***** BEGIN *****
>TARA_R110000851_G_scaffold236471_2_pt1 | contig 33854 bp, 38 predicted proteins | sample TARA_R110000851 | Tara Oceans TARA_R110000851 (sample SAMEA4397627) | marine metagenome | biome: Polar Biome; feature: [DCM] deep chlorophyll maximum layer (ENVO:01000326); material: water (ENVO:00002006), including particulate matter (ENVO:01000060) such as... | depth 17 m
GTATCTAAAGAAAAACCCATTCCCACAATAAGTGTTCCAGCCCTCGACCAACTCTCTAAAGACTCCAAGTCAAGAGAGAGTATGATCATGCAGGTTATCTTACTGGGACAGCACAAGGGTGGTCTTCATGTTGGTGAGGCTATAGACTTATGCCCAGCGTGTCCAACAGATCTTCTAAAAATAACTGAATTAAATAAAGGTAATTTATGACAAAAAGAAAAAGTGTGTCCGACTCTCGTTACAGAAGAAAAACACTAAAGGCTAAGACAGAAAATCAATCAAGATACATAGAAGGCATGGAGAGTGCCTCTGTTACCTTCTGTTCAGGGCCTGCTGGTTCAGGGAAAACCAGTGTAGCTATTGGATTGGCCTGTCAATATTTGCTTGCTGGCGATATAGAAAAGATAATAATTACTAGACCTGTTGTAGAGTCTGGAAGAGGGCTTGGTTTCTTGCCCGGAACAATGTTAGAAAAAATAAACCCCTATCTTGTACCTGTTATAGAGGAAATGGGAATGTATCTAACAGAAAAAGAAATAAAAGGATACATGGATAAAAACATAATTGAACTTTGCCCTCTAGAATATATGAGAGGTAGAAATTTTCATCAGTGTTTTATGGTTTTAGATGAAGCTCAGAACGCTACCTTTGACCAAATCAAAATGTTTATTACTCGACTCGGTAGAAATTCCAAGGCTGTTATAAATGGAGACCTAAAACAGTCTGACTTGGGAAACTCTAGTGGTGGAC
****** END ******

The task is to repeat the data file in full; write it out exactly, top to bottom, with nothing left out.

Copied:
>TARA_R110000851_G_scaffold236471_2_pt1 | contig 33854 bp, 38 predicted proteins | sample TARA_R110000851 | Tara Oceans TARA_R110000851 (sample SAMEA4397627) | marine metagenome | biome: Polar Biome; feature: [DCM] deep chlorophyll maximum layer (ENVO:01000326); material: water (ENVO:00002006), including particulate matter (ENVO:01000060) such as... | depth 17 m
GTATCTAAAGAAAAACCCATTCCCACAATAAGTGTTCCAGCCCTCGACCAACTCTCTAAAGACTCCAAGTCAAGAGAGAGTATGATCATGCAGGTTATCTTACTGGGACAGCACAAGGGTGGTCTTCATGTTGGTGAGGCTATAGACTTATGCCCAGCGTGTCCAACAGATCTTCTAAAAATAACTGAATTAAATAAAGGTAATTTATGACAAAAAGAAAAAGTGTGTCCGACTCTCGTTACAGAAGAAAAACACTAAAGGCTAAGACAGAAAATCAATCAAGATACATAGAAGGCATGGAGAGTGCCTCTGTTACCTTCTGTTCAGGGCCTGCTGGTTCAGGGAAAACCAGTGTAGCTATTGGATTGGCCTGTCAATATTTGCTTGCTGGCGATATAGAAAAGATAATAATTACTAGACCTGTTGTAGAGTCTGGAAGAGGGCTTGGTTTCTTGCCCGGAACAATGTTAGAAAAAATAAACCCCTATCTTGTACCTGTTATAGAGGAAATGGGAATGTATCTAACAGAAAAAGAAATAAAAGGATACATGGATAAAAACATAATTGAACTTTGCCCTCTAGAATATATGAGAGGTAGAAATTTTCATCAGTGTTTTATGGTTTTAGATGAAGCTCAGAACGCTACCTTTGACCAAATCAAAATGTTTATTACTCGACTCGGTAGAAATTCCAAGGCTGTTATAAATGGAGACCTAAAACAGTCTGACTTGGGAAACTCTAGTGGTGGAC